(Image Source: MSN Bankbazaar.com)
Segmentation is the basis for any marketing campaign. Traditionally is it defined as dividing the market according to certain characteristics like Geographic regions or Psychographics, but customer segmentation should be based on benefit.
Currently clustering is a key tool that being but to do segmentation based on benefits. Customer segmentation with clustering tools has its own drawbacks. One major weakness of clustering is that’s it is un-supervised in nature. That is to say, customers are segmented using information which does not include customer response informant ion (or performance data on business aspects). In other words, it is not geared for best results.
Rather it relies on luck! Unless you find useful patterns in clusters.
A better customer segmentation method is Hotspot Profiling Analysis. Hotspot searches segments with highest (or lowest) responses (or performances). In principle, it does the similar job as clustering. But it is focused to maximize response (or performance) indicators and directed to search such segments. In general, you just get better results using clustering than random techniques. With hotspot analysis, on the other hand, you may be able to achieve best results. Generally, you can expect better results than clustering.
Hotspot profiling analysis drills-down data systematically and detects important relationships, co-factors, interactions, dependencies and associations amongst many variables and values accurately using Artificial Intelligence techniques such as incremental learning, and generate profiles of most interesting segments. This can be applied customer data to find profiles of most (or least) responsive segments that can be used to develop marketing plans.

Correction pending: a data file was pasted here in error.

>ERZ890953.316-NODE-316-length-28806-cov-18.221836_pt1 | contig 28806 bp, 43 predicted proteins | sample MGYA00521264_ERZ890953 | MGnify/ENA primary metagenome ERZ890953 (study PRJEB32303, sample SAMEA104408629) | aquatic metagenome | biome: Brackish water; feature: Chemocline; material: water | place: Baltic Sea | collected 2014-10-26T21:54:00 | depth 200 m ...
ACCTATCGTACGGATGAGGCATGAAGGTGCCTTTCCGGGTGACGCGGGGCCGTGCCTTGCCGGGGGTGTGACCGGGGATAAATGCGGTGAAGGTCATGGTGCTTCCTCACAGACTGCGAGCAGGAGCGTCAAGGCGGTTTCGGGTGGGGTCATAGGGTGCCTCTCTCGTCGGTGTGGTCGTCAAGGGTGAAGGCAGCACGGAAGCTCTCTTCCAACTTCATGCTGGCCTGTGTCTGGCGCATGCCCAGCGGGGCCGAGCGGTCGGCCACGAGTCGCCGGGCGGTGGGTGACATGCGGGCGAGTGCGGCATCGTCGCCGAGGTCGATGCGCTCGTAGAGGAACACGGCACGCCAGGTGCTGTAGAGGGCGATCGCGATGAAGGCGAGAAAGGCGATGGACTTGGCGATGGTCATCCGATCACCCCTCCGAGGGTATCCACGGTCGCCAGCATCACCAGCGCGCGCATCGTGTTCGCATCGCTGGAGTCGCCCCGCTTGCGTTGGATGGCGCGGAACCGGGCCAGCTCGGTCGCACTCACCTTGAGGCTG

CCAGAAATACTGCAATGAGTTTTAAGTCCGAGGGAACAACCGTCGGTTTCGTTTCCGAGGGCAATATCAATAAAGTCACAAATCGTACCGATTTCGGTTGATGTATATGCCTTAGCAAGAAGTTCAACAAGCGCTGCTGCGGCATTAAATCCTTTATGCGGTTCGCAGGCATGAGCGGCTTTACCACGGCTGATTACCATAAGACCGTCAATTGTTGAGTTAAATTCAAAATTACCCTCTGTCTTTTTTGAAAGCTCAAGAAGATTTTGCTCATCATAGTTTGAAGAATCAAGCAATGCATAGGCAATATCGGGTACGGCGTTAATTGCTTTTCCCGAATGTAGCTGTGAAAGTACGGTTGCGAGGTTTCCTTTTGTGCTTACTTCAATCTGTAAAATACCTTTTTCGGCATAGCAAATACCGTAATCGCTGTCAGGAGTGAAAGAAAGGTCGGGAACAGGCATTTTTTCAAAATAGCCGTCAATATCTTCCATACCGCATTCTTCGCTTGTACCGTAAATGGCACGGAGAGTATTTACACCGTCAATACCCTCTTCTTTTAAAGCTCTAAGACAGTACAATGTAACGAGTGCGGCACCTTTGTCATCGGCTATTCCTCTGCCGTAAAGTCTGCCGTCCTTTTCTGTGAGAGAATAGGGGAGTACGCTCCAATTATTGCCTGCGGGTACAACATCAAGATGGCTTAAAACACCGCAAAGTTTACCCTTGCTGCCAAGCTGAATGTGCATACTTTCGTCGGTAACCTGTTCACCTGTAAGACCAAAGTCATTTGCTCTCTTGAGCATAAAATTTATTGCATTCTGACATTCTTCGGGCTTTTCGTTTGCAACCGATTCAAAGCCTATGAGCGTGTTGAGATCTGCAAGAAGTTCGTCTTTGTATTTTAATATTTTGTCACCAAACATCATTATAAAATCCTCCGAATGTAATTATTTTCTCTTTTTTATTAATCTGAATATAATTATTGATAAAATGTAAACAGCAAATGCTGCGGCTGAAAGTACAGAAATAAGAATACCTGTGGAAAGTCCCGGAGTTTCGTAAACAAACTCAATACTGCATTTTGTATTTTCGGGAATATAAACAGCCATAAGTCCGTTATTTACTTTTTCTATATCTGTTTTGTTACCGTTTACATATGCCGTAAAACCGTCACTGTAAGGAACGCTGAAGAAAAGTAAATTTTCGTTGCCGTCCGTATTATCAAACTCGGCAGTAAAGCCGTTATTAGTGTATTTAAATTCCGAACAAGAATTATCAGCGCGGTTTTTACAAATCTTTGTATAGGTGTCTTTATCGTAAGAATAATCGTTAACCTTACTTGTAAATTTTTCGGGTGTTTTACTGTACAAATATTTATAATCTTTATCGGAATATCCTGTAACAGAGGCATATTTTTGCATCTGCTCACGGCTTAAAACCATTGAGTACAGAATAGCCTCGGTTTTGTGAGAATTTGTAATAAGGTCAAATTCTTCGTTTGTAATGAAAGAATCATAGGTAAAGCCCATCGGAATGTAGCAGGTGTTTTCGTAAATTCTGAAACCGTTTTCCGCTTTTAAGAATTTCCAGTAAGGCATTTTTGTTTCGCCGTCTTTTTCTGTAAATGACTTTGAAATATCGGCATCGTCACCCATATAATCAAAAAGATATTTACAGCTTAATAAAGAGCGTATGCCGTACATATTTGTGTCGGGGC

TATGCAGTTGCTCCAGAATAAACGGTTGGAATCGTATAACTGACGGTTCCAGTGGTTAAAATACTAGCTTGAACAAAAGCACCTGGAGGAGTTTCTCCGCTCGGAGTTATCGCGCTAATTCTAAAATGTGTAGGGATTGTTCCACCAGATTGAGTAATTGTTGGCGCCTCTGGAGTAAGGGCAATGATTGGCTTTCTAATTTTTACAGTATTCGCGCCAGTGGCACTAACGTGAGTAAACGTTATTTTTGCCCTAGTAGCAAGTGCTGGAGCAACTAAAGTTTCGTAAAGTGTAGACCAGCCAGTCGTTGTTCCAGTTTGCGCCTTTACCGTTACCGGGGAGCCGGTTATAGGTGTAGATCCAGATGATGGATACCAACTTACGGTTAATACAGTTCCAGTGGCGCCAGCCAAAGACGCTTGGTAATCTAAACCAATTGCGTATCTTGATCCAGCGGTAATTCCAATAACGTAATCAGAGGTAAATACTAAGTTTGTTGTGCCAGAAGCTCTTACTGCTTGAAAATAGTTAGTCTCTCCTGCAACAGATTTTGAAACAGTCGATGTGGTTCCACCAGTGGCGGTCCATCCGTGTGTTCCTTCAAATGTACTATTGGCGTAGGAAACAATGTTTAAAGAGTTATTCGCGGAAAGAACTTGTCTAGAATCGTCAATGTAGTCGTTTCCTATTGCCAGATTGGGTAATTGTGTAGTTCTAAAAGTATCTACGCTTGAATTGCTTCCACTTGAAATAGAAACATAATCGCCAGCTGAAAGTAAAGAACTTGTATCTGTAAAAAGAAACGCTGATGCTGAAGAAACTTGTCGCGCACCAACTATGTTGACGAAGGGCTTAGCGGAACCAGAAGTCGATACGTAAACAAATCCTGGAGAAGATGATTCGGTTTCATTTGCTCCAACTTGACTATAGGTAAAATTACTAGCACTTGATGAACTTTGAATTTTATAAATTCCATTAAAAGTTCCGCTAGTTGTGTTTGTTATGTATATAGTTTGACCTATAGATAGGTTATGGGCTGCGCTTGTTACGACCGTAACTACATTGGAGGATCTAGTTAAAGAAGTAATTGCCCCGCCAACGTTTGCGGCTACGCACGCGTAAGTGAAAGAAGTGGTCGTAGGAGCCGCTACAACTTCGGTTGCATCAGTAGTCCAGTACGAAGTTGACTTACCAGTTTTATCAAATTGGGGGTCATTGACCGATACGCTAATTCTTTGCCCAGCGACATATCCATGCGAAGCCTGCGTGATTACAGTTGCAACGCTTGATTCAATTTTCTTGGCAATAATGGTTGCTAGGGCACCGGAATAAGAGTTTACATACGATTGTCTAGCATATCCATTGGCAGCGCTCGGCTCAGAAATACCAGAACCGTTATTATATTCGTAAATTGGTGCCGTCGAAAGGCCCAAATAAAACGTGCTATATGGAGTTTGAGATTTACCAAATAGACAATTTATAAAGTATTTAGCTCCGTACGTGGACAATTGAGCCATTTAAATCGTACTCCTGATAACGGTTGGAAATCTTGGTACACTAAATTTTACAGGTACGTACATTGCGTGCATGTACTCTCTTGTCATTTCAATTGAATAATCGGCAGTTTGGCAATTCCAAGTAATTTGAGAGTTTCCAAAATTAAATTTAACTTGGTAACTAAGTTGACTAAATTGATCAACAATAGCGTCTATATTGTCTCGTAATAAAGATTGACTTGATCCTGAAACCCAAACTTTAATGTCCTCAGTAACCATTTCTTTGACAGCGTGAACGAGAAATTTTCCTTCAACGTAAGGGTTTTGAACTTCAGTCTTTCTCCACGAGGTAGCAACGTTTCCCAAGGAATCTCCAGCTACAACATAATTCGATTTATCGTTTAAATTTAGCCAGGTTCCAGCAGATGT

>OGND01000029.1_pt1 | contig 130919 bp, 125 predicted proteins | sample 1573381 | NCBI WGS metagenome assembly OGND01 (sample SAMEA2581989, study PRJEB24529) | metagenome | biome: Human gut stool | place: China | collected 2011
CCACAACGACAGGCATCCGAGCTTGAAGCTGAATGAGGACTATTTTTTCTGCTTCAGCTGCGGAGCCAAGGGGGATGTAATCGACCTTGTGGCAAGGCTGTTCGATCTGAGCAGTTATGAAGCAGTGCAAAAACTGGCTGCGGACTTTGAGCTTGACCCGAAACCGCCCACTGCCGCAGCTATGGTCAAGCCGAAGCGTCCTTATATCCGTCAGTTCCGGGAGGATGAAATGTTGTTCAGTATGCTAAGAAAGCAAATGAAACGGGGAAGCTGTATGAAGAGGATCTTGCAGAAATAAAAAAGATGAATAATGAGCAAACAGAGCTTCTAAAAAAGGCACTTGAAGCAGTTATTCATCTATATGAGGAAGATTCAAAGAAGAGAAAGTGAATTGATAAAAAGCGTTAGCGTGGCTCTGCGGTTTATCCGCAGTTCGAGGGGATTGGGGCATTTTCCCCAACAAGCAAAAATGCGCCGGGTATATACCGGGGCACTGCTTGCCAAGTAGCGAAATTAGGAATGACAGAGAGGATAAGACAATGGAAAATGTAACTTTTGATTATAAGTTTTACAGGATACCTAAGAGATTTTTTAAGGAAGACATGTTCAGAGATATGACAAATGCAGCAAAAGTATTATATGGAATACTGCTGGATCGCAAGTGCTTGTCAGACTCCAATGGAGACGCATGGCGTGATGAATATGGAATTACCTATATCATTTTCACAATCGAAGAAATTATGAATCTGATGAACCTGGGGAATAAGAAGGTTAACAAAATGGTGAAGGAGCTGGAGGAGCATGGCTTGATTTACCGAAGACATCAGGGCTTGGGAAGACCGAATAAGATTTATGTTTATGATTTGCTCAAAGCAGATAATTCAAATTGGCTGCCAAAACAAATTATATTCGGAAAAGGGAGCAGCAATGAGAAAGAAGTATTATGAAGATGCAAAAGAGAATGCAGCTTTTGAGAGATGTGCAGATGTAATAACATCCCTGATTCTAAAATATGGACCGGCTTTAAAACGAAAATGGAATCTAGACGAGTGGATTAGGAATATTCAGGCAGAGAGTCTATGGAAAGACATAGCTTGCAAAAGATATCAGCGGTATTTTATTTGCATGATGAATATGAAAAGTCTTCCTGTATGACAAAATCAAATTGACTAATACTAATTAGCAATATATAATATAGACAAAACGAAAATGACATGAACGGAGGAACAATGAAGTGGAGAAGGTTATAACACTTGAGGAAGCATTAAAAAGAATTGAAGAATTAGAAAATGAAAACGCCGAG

Health Insurance Customer Segmentation
In insurance industry, profiling is very important in determining premium rates. Typically, insurers collect information available. However, analyzing thoroughly is not feasible since the number of variables is normally large. The following two examples demonstrate how hotspot profiling analysis can be used in profiling risky insurance policies out of dozens of customer variables.
An insurance company keeps health insurance records in its database: gender, age, education, smoking, drinking, sun activity, height, weight (=obesity level), claim payment, etc., as well as contact information. The company wishes to know which health insurance groups are at the highest risk, i.e., have the highest claim ratio. The following is a possible output of hotspot analysis;
In this case we can see the probability of this individual claiming is much higher given the set of characteristics that determine his risk exposure.
This methodology would go a long way in the Health insurer’s new policy of concentrating on the average premium per member rather than the number of members added.